A/K/A: Mudfog and Other Sketches
  • To Be Read At Dusk (1898)
  • Boots at the Holly-tree Inn: And Other Stories (1970)
Juvenalia and Nonfiction
  • American Notes (1843)
  • Pictures from Italy (1846)
  • The Life of Our Lord (1846)
    – Published posthumously in 1934.
  • A Child’s History of England (1851 – 1853)
    – Published serially in Household Words.
  • The Uncommercial Traveller (1860)
  • Speeches, Letters And Sayings (1870)
  • Letters of Charles Dickens to Wilkie Collins (1982)
Online editions of Charles Dickens’s works:


A Selection of Quotes

A Christmas Carol

“Old Marley was as dead as a doornail.
Mind! I don’t mean to say that, of my own knowledge, what there is particularly dead about a doornail. I might have been inclined, myself, to regard a coffin-nail as the deadest piece of ironmongery in the trade. But the wisdom of our ancestors is in the simile; and my unhallowed hands shall not disturb it, or the Country’s done for. You will therefore permit me to repeat, emphatically, that Marley was as dead as a doornail.”

Oliver Twist

“There are books of which the backs and covers are by far the best parts.”

“It was all Mrs. Bumble. She would do it,” urged Mr. Bumble; first looking round, to ascertain that his partner had left the room.
That is no excuse,” returned Mr. Brownlow. “You were present on the occasion of the destruction of these trinkets, and, indeed, are the more guilty of the two, in the eye of the law; for the law supposes that your wife acts under your direction.”
If the law supposes that,” said Mr. Bumble, squeezing his hat emphatically in both hands, “the law is a ass – a idiot. If that’s the eye of the law, the law is a bachelor; and the worst I wish the law is, that his eye may be opened by experience – by experience.”

David Copperfield

“Whether I shall turn out to be the hero of my own life, or whether that station will be held by anybody else, these pages must show. To begin my life with the beginning of my life, I record that I was born (as I have been informed and believe) on a Friday, at twelve o’clock at night. It was remarked that the clock began to strike, and I began to cry, simultaneously.”

“Annual income twenty pounds, annual expenditure nineteen six, result happiness. Annual income twenty pounds, annual expenditure twenty pound ought and six, result misery.”

“The most important thing in life is to stop saying ‘I wish’ and start saying ‘I will.’ Consider nothing impossible, then treat possiblities as probabilities.”

“There can be no disparity in marriage like unsuitability of mind and purpose.”

“[W]e talk about the tyranny of words, but we like to tyrannise over them too; we are fond of having a large superfluous establishment of words to wait upon us on great occasions; we think it looks important, and sounds well. As we are not particular about the meaning of our liveries on state occassions, if they be but fine and numerous enough, so, the meaning or necessity of our words is a secondary consideration, if there be but a great parade of them. And as individuals get into trouble by making too great a show of liveries, or as slaves when they are too numerous rise against their masters, so I think I could mention a nation that has got into many great difficulties, and will get into many greater, from maintaining too large a retinue of words.”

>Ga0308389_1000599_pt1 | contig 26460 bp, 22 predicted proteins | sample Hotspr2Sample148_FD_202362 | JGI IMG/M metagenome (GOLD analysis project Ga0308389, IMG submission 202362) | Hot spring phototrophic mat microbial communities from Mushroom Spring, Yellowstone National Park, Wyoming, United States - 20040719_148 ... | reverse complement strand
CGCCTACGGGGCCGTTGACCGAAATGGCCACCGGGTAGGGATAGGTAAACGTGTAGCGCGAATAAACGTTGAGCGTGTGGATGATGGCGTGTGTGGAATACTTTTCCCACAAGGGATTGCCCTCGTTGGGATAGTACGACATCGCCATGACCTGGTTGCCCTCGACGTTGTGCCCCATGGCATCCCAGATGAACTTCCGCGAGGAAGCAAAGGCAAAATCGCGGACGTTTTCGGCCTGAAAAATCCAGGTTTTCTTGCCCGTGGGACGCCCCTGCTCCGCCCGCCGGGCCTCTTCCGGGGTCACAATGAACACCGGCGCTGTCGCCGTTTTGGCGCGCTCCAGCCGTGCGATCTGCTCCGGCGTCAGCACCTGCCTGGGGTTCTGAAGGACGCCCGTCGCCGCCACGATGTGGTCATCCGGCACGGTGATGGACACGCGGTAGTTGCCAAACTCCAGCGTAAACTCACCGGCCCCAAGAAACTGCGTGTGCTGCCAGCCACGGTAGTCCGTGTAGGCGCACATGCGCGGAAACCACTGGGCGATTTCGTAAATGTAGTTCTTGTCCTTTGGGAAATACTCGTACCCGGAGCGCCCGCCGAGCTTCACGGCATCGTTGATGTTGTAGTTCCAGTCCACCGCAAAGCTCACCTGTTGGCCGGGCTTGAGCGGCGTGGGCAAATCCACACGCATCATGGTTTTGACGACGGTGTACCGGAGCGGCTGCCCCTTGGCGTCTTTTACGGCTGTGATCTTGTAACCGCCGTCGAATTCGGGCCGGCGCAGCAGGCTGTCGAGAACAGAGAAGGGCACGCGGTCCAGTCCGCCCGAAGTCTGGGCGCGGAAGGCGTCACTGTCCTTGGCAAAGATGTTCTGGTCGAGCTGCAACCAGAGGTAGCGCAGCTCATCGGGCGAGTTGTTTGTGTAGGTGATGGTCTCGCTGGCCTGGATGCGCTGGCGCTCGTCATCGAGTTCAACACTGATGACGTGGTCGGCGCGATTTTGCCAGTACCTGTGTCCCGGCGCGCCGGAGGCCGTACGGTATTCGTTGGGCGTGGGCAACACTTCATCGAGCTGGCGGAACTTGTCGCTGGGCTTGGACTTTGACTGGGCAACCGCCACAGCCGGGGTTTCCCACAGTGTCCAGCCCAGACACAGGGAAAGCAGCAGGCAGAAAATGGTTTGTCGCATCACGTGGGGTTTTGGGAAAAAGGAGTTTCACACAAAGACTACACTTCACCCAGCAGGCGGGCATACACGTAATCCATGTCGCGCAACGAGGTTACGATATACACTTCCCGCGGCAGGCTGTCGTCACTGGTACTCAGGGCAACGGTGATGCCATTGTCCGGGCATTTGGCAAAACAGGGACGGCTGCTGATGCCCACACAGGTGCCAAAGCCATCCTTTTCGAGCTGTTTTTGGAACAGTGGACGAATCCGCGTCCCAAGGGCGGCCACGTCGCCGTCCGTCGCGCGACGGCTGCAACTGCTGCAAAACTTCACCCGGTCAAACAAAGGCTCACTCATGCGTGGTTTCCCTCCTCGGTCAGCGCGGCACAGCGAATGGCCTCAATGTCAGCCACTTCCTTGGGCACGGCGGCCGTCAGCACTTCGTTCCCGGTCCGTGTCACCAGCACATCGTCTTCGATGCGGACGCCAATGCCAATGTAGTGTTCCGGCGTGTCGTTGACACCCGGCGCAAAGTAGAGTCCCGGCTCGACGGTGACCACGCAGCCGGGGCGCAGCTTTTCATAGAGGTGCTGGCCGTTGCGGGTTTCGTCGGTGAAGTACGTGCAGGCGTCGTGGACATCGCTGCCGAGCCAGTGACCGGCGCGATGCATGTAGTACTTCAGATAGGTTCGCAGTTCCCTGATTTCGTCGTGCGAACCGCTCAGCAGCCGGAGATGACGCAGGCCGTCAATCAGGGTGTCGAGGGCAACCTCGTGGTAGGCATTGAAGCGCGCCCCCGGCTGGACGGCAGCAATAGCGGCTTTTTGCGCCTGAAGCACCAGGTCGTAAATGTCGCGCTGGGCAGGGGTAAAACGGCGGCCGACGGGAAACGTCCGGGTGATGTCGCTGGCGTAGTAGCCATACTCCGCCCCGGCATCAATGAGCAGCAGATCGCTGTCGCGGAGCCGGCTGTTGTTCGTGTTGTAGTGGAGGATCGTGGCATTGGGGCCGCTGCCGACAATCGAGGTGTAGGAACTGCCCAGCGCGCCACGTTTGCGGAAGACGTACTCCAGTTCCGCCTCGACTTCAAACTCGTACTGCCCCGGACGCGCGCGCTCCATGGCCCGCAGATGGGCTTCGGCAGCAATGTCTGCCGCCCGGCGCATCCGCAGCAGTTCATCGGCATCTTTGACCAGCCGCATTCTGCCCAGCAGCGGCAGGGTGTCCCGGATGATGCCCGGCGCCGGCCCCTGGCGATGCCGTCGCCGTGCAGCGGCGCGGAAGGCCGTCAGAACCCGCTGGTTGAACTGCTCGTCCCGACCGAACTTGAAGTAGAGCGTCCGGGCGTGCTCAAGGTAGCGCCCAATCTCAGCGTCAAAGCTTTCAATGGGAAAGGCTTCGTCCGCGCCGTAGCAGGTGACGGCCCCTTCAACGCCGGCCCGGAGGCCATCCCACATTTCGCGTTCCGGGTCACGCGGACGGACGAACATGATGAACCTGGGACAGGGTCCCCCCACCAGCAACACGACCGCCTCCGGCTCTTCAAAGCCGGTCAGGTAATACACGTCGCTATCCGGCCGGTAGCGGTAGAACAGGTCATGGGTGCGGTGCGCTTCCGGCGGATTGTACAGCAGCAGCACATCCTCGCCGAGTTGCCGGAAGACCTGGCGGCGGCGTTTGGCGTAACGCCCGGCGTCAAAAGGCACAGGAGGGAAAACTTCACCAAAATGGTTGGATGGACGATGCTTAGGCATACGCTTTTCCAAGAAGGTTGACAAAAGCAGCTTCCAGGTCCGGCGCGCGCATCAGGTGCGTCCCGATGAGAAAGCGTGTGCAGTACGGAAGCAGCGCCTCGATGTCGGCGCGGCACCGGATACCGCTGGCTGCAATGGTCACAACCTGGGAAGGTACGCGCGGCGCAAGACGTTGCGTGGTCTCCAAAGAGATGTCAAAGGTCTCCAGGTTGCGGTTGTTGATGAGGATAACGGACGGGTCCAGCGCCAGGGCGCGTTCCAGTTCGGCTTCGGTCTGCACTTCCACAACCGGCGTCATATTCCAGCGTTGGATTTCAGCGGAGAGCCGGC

Nicholas Nickleby

“Gold conjures up a mist about a man, more destructive of all his old senses and lulling to his feelings than the fumes of charcoal.”

The Pickwick Papers

“There are very few moments in a man’s existence when he experiences so much ludicrous distress, or meets with so little charitable commiseration, as when he is in pursuit of his own hat.”

“She dotes on poetry, sir. She adores it; I may say that her whole soul and mind are wound up, and entwined with it. She has produced some delightful pieces, herself, sir. You may have met with her ‘Ode to an Expiring Frog,’ sir.”

Bleak House

“LONDON. Michaelmas Term lately over, and the Lord Chancellor sitting in Lincoln’s Inn Hall. Implacable November weather. As much mud in the streets as if the waters had but newly retired from the face of the earth, and it would not be wonderful to meet a Megalosaurus, forty feet long or so, waddling like an elephantine lizard up Holborn Hill. Smoke lowering down from chimney-pots, making a soft black drizzle, with flakes of soot in it as big as full-grown snow-flakes – gone into mourning, one might imagine, for the death of the sun. Dogs, undistinguishable in mire. Horses, scarcely better; splashed to their very blinkers. Foot passengers, jostling one another’s umbrellas in a general infection of ill-temper, and losing their foot-hold at street-corners, where tens of thousands of other foot passengers have been slipping and sliding since the day broke (if the day ever broke), adding new deposits to the crust upon crust of mud, sticking at those points tenaciously to the pavement, and accumulating at compound interest.
Fog everywhere. Fog up the river, where it flows among green aits and meadows; fog down the river, where it rolls defiled among the tiers of shipping and the waterside pollutions of a great (and dirty) city. Fog on the Essex marshes, fog on the Kentish heights. Fog creeping into the cabooses of collier-brigs; fog lying out on the yards, and hovering in the rigging of great ships; fog drooping on the gunwales of barges and small boats. Fog in the eyes and throats of ancient Greenwich pensioners, wheezing by the firesides of their wards; fog in the stem and bowl of the afternoon pipe of the wrathful skipper, down in his close cabin; fog cruelly pinching the toes and fingers of his shivering little ‘prentice boy on deck. Chance people on the bridges peeping over the parapets into a nether sky of fog, with fog all round them, as if they were up in a balloon, and hanging in the misty clouds.